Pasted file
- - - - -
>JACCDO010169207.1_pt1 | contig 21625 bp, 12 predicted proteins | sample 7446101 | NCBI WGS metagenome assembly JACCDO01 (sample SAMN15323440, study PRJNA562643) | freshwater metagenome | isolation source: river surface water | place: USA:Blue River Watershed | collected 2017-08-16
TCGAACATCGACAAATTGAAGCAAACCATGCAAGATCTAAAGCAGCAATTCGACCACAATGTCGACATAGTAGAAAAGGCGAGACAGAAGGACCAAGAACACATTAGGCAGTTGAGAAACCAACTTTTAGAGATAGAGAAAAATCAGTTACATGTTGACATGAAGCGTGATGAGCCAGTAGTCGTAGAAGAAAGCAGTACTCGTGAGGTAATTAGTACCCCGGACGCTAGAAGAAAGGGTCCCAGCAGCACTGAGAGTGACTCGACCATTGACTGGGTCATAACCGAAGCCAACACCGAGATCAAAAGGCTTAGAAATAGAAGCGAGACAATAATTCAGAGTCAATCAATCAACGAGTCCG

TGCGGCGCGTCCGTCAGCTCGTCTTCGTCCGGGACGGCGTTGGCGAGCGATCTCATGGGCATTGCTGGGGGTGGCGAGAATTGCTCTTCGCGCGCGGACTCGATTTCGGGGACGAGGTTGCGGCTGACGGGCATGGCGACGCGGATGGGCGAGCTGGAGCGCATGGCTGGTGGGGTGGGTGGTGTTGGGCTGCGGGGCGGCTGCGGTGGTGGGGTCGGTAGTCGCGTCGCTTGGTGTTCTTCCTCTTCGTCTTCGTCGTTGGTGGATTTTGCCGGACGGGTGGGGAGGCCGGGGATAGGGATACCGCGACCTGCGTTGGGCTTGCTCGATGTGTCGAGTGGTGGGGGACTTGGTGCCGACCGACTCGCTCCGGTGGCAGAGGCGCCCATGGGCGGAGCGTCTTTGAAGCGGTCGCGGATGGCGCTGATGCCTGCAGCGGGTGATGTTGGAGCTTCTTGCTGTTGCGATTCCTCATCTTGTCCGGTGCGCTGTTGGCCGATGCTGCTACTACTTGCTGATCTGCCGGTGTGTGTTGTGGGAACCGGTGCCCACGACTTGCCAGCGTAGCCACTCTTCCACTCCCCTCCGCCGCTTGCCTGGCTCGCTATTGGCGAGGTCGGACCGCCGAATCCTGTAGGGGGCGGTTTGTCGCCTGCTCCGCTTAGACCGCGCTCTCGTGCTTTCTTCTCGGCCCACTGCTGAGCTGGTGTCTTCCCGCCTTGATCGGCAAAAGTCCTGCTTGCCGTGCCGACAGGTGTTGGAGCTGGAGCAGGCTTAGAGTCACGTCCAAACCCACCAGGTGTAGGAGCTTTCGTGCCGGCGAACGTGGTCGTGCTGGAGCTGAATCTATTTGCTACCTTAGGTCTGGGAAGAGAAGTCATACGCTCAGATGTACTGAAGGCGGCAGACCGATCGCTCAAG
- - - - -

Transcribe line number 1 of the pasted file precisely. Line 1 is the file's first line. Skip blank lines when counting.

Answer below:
>JACCDO010169207.1_pt1 | contig 21625 bp, 12 predicted proteins | sample 7446101 | NCBI WGS metagenome assembly JACCDO01 (sample SAMN15323440, study PRJNA562643) | freshwater metagenome | isolation source: river surface water | place: USA:Blue River Watershed | collected 2017-08-16